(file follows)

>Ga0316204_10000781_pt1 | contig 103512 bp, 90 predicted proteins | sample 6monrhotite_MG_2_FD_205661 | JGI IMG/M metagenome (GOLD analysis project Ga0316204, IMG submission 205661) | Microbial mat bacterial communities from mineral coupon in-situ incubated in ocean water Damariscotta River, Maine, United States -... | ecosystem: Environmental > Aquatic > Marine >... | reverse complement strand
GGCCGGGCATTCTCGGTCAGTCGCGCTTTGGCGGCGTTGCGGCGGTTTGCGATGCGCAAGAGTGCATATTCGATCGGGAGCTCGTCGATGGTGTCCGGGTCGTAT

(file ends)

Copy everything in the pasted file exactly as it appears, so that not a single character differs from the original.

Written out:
>Ga0316204_10000781_pt1 | contig 103512 bp, 90 predicted proteins | sample 6monrhotite_MG_2_FD_205661 | JGI IMG/M metagenome (GOLD analysis project Ga0316204, IMG submission 205661) | Microbial mat bacterial communities from mineral coupon in-situ incubated in ocean water Damariscotta River, Maine, United States -... | ecosystem: Environmental > Aquatic > Marine >... | reverse complement strand
GGCCGGGCATTCTCGGTCAGTCGCGCTTTGGCGGCGTTGCGGCGGTTTGCGATGCGCAAGAGTGCATATTCGATCGGGAGCTCGTCGATGGTGTCCGGGTCGTAT